Memorial Day weekend is known for family get-togethers, backyard barbecues and pool parties. For many of us, water activities equal fun, but it’s important to be aware of electrical hazards while enjoying time around the pool. Water is an excellent conductor of electricity and one of the most common reasons for dangerous electrical accidents.
To help ensure an enjoyable and safe holiday weekend and the rest of the summer, Arizona Public Service (APS) offers simple tips to prevent power outages and avoid hazards outside and around water.
- Electricity and pools don’t mix. Be aware of overhead power lines when using long-handled cleaning tools, as they can contact an energized wire. Know where electrical switches and circuit breakers for pool equipment and lights are located and how to switch them off in an emergency.
- Stay away from pools during a storm. Do not swim before, during or immediately after a thunderstorm.
- Keep electrical devices away from water. Electrical appliances, equipment and cords should be kept at least 6 feet away from the water. Never handle electronic devices such as speakers or phone chargers while wet or place them where they can get splashed.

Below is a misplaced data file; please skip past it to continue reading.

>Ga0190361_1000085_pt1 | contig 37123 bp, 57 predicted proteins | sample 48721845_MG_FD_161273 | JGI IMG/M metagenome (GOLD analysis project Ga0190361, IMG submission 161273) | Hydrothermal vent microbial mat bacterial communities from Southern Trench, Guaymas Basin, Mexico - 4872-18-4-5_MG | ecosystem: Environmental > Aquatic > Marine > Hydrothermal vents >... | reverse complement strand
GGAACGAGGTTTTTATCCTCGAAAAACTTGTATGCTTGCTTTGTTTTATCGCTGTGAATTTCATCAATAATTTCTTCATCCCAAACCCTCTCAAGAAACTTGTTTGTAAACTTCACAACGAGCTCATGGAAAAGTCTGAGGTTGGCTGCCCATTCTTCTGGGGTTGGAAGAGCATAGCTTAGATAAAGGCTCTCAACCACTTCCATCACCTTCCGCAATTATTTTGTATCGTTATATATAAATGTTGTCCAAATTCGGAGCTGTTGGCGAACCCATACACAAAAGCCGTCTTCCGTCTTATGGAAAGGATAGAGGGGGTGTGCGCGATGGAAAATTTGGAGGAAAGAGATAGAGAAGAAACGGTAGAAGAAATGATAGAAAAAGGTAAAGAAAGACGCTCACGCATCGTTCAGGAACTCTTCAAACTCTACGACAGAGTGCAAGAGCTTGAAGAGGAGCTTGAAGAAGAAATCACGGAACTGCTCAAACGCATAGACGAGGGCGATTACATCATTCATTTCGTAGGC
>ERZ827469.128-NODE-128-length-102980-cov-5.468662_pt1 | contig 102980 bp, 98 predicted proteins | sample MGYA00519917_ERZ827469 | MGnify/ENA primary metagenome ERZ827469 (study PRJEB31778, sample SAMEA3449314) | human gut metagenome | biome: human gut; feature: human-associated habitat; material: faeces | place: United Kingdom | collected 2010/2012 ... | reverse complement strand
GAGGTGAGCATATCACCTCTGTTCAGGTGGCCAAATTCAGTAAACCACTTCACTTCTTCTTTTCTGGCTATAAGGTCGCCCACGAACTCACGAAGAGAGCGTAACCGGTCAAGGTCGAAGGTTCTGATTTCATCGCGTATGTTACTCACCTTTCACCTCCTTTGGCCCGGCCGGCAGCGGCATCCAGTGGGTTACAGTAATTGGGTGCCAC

- Inspect your pool for electrical hazards. Look for underwater lights that are not working properly, that flicker or work intermittently. Have a qualified electrician periodically inspect and – when necessary – replace or upgrade the electrical devices or equipment that keep your pool electrically safe.
- Hang outdoor lighting away from water. Outdoor lighting such as string lights are decorative but also dangerous if too close to water. The National Electric Code requires a minimum of 10-foot vertical clearance over the water surface in a pool.
- Keep items away from power lines. Store pool toys and tie down umbrellas and patio furniture so wind doesn’t blow them into power lines and cause power outages. Never fly drones, kites or other aerial toys near power lines. Contact your electric company before you trim or cut trees that are near power lines.
- Celebrate indoors with balloons. Mylar balloons released outdoors can drift into power lines, creating outages and extensive damage. Just last week on the Arizona State University campus, mylar balloons got into lines, knocking out power to more than 7,000 customers. Since Feb. 1, Mylar balloons have caused 18 power outages, impacting more than 16,000 APS customers. Be sure to deflate and properly dispose of mylar balloons.
For more information on how to stay safe around electricity, save money on electric bills and find bill assistance options, visit aps.com.